Author

Email: [email protected]

Marcel Stefanik

Global Coordinator Youth Engagement, IFRC

Related content

MIRROR, MIRROR ON THE WALL… PART 2

Rethinking engagement of youth, and make provocations for the overall RCRC engagement strategies, statements of our intent towards volunteers, communities we work with, decision-makers, and our allies overall.

Read more

Volunteering and Youth

Inspiring and mobilizing a global movement for good, with volunteers and young people at the centre. 

Read more

Rethinking the future of volunteering?

By Shaun Hazeldine, Head of Innovation and Futures, IFRC.

Read more

Future of volunteering facebook live

Mirror, mirror on the wall… Part 1

By Marcel Stefanik, Global Coordinator Youth Engagement, IFRC

Starting point

There is evidence that for decades the International Federation of Red Cross and Red Crescent Societies (IFRC) has strived to meaningfully engage young people (children, adolescents, and young adults) throughout all stages of humanitarian action. The term “youth engagement” refers to both youth-led action and youth development and it speaks to active and meaningful participation of youth and inclusion of their voice in humanitarian work across governance, management, and programmes and service delivery.

But why, how, and to-what-end are we so meticulously trying to figure out the tricks to engaging young people of today? And are we really trying hard enough to inspire and engage young people help us shape the future of the humanitarian aid delivered through the RCRC global network?

Youth and the world we live in

Today’s youth are the most mobile generation of young people in the history of the planet. Did you know that more than 600 million young people aged 10-24, a group larger than the entire population of the European Union, live in fragile and conflict-affected settings? Also, more than half of the world’s 22.5 million refugees today are less than 18 years old. Generation Z is growing up in a world where emotional well-being is increasingly of concern and where average displacement lasts 17 years.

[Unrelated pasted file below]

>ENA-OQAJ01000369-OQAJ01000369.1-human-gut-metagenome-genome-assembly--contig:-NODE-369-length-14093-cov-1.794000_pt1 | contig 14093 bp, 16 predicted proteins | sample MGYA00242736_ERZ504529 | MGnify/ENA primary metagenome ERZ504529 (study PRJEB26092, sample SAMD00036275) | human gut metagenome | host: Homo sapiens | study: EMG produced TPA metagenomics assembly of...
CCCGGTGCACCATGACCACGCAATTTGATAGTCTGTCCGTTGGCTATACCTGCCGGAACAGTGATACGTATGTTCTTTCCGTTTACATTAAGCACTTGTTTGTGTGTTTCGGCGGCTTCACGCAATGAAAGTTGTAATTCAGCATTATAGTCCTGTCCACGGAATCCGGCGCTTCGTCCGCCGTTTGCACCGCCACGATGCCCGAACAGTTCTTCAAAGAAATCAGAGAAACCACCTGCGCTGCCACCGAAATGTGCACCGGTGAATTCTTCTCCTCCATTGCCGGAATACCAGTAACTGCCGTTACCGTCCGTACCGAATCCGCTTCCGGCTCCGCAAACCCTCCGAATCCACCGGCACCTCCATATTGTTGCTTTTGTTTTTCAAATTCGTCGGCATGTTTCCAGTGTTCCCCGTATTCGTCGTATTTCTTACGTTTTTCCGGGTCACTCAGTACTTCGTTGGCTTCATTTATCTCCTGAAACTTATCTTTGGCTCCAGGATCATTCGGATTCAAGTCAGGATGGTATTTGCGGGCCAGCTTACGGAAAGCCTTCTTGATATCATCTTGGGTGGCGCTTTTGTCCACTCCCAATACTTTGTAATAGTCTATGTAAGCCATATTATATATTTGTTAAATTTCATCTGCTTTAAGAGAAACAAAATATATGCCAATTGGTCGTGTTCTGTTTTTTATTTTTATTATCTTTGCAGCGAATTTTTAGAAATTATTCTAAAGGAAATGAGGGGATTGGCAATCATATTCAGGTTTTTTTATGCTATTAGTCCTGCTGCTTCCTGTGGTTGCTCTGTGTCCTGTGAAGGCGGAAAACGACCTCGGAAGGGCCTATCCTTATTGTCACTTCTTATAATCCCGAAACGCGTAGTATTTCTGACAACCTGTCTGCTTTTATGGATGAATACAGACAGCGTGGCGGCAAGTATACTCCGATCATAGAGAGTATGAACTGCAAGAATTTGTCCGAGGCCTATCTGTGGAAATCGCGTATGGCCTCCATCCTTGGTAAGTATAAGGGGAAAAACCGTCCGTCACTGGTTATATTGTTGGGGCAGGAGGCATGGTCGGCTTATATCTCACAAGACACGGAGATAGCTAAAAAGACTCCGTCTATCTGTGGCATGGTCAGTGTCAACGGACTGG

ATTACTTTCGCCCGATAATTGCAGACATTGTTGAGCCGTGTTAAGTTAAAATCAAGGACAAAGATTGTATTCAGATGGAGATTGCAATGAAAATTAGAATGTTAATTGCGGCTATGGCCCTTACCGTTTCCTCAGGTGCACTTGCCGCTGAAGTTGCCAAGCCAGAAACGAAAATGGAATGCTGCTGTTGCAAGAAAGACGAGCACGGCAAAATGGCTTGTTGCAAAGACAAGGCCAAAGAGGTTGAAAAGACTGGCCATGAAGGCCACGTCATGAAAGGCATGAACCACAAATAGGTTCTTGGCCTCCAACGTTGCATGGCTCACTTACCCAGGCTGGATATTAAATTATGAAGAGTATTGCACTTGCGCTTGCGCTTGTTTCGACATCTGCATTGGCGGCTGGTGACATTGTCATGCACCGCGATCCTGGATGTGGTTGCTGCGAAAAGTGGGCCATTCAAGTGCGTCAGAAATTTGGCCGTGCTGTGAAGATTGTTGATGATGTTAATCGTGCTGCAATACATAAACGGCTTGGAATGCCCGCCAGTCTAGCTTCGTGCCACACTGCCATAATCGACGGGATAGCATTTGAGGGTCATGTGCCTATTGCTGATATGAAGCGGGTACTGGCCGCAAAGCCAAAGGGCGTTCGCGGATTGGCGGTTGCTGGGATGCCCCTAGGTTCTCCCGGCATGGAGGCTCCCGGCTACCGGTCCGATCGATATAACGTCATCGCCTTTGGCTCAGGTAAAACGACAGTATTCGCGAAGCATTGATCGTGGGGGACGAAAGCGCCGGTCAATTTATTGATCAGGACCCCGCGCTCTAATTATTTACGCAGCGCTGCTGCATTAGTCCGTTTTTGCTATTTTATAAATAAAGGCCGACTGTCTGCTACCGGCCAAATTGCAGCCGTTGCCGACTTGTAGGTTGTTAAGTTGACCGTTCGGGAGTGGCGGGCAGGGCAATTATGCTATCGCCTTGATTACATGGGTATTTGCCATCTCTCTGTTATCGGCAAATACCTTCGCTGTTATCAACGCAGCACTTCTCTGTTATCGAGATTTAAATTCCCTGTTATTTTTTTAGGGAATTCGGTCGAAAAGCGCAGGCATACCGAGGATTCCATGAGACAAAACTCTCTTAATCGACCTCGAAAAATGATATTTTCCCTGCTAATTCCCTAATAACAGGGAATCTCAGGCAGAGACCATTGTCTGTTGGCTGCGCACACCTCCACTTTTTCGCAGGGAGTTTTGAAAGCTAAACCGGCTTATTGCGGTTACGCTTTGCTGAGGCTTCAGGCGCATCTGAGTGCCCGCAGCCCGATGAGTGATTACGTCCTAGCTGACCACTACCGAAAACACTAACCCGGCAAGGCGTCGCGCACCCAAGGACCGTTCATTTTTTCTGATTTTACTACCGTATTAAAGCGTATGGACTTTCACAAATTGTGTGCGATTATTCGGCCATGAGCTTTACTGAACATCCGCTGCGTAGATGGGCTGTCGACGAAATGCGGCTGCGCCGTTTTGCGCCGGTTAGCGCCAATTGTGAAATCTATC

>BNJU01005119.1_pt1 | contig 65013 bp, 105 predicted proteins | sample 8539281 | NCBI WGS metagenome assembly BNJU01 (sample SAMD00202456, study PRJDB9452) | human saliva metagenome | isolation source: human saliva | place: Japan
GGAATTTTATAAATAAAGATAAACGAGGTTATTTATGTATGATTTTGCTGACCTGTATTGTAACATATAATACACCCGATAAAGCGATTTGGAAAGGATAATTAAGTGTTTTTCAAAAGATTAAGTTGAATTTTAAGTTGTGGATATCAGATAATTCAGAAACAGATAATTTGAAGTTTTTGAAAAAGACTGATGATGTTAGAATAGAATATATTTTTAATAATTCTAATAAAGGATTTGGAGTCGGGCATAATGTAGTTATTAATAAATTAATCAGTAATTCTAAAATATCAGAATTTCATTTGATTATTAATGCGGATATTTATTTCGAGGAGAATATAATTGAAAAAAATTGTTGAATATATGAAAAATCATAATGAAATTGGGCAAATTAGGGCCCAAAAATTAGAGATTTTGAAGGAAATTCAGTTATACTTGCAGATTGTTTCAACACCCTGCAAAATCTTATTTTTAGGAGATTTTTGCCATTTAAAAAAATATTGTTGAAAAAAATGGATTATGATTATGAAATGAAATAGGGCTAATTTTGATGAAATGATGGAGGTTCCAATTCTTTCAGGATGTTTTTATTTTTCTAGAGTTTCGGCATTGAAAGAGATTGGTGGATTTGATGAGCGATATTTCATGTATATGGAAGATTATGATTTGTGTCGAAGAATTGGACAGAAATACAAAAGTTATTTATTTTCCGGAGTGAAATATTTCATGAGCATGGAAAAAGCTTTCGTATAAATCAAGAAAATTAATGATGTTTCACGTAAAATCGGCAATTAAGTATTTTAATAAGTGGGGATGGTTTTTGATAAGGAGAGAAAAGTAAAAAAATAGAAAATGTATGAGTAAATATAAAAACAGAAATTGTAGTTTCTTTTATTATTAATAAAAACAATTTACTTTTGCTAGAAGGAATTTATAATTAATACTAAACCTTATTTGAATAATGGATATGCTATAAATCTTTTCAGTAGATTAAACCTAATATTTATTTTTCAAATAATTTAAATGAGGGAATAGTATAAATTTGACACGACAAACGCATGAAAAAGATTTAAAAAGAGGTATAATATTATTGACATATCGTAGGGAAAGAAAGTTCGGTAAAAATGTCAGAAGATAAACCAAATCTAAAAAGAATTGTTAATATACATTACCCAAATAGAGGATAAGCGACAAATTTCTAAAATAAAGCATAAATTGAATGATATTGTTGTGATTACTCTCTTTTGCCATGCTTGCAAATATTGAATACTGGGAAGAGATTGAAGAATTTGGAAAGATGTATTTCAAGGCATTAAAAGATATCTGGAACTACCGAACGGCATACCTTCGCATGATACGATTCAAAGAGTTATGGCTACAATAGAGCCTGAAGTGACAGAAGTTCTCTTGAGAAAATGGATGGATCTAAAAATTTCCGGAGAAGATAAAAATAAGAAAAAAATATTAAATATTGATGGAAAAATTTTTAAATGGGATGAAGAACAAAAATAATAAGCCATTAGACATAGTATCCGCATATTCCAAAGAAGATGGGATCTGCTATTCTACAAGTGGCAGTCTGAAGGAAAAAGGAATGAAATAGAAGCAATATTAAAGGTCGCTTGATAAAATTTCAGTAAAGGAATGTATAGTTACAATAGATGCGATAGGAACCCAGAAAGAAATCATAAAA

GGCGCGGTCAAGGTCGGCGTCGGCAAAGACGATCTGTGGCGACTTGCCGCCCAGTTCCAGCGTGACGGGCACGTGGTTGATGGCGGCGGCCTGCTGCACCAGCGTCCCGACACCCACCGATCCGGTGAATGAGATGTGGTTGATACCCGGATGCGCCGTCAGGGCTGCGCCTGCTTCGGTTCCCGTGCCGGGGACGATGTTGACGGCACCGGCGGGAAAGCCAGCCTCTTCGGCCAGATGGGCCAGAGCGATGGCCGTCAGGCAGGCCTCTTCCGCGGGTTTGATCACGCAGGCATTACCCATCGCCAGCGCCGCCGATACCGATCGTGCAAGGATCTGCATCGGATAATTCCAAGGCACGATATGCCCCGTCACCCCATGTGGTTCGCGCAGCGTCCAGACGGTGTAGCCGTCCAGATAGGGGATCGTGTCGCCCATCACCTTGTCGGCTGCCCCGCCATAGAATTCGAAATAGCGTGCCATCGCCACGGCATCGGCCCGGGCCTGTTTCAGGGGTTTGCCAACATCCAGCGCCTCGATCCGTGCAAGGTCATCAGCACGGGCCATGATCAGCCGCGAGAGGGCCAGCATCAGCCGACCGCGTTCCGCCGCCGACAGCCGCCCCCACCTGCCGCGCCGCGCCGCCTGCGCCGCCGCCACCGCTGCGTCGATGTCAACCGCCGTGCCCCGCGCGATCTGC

The collective energy, potential, and dynamism of the world’s largest-ever generation of young people is powerful. Young people are extremely good at learning quickly and finding creative solutions. Hence, engaging meaningfully with young people nurtures the RCRC’s capability to adapt, remain relevant and be a reliable humanitarian partner.

The WHYs

From the humanitarian perspective, by meaningfully engaging youth, we increase the RCRC impact in preventing and alleviating human suffering and protecting human dignity. If we, as institutions and individuals, inspire young people and lead by example, they will engage. If we create spaces for listening to them and follow-through on what we learn during our “listening” sessions, youth-led action everywhere will thrive.

“Children, adolescents, and young adults are both an integral part of communities affected by humanitarian crises and a significant, powerful, heterogeneous, and daring constituency capable to practice their leadership through mobilising their peers and communities for yielding locally-driven solutions in response to humanitarian crises.”

Powerful ideas, when enacted and followed-through, become inspirational stories and with time may be rewarded a Nobel Prize, or two. See Story of an Idea, as an example of what is meant by this. Henry Dunant was only 31 when he got his powerful idea about establishing what is today known as the International Red Cross Red Crescent Movement (RCRC). Now, imagine the power of the ideas and humanity accumulated within the RCRC young people who represent over 50 per cent of our almost 12 million active volunteers globally.

The HOWs or Generation Z – Enchanté